It is really difficult for me to be critical of IKEA. I have been a loyal customer for over 40 years, shopping there both in Sweden and the U.S. IKEA's design, price point and functionality continue to attract me. It’s a day trip with Swedish food included.
I am half Swedish and married to a Swede, we live in Sweden two months out of every year. I have owned a Volvo for years and buy the car because of its stellar safety technology. My children always loved to go to IKEA — it was a family outing complete with many meatballs and tons of Swedish delicacies.
I want to support the country, yet IKEA’s mounting crisis with furniture tip-overs and dying or severely injured children troubles me greatly about the company, its leadership and corporate culture. How could a problem this severe be allowed to persist? The U.S. Consumers Product Safety Commission recently “doubled down” on what IKEA had to do to avert future injuries.

Three months ago I wrote an article in Nordstjernan about IKEA’s tip over problems (IKEA and furniture safety. They were facing two wrongful death suits filed against them for the deaths of young children crushed by unstable furniture. IKEA was the target of an investigation by the CPSP. In the original article I posed the possibility (based on a published academic crisis communications research study) that IKEA’s stellar reputation for corporate social responsibility might help them weather the adverse publicity storm (as long as they were proactive in averting the problem in the future).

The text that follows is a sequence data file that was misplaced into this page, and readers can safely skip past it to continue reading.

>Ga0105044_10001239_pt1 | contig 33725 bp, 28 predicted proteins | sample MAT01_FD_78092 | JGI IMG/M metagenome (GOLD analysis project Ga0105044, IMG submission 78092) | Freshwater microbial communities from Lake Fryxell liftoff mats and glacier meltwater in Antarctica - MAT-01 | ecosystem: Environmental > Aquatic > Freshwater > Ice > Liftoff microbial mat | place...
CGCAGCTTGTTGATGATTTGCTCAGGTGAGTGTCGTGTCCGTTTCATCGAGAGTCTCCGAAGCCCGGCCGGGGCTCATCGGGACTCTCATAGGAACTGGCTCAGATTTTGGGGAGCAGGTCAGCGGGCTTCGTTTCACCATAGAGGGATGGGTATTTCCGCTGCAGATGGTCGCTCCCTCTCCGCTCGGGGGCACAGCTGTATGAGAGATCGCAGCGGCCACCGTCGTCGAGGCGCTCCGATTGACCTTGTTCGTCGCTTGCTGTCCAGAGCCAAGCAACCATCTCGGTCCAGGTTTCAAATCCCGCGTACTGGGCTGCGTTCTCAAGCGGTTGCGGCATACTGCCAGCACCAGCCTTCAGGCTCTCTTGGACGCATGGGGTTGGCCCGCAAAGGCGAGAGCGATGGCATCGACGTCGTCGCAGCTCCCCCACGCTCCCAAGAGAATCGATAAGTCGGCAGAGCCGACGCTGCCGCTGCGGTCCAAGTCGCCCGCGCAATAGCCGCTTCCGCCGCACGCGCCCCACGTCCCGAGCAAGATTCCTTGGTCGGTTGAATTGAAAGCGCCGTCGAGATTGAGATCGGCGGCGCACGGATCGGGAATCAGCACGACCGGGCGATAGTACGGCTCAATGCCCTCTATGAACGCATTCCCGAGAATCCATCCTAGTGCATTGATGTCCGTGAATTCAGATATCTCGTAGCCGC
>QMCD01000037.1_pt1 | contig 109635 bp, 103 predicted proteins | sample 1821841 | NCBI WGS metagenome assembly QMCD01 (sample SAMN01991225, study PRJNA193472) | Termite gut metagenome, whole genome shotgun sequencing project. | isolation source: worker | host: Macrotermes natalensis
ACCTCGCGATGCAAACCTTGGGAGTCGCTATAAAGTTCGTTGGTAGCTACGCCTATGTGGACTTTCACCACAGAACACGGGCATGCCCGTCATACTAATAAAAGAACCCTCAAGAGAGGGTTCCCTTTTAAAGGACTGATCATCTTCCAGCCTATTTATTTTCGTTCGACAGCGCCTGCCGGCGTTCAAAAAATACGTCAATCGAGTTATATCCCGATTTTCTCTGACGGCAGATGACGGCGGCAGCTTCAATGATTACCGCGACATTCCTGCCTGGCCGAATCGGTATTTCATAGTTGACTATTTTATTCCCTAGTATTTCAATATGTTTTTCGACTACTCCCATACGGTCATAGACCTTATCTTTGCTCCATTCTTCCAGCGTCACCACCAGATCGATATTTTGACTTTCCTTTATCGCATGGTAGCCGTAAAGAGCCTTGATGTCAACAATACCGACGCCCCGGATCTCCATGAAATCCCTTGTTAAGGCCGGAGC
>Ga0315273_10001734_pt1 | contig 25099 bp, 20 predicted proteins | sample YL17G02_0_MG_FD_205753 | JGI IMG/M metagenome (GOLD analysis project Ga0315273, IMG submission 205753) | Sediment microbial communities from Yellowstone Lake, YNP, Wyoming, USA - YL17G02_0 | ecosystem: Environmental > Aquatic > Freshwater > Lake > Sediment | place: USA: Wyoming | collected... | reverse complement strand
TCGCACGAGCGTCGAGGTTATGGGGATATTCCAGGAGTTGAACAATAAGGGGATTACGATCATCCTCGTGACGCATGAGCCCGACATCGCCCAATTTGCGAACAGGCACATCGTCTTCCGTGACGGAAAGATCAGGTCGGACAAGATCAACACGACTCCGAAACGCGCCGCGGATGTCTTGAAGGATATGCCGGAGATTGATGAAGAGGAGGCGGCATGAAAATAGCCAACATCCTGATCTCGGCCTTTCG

Six months ago the original CPSC’s IKEA recall order was strange because no furniture was taken back by IKEA and they continued to sell the popular line of MALM dressers and chests of drawer. Instead, IKEA was allowed to embark on a furniture safety communications program and distribute widely that a free anchoring kit was available from IKEA. Their messages strongly noted that this furniture had to be anchored for it to be safe. The campaign was broad-based, involving traditional media, social media, their own website messages, catalogue inserts and instore material, plus store staff training to emphasize the need for anchoring. The emphasis seemed to be on the output of many messages to a general audience. No tracking data was mentioned e.g. number of kits requested. Using a guideline for effective corporate crisis communication called PANTCHEK* (, I judged IKEA’s messages to be weak on high-level leadership in the solution and as spokesperson. Another subpar dimension was the lack of concrete measures being taken to eliminate the problem.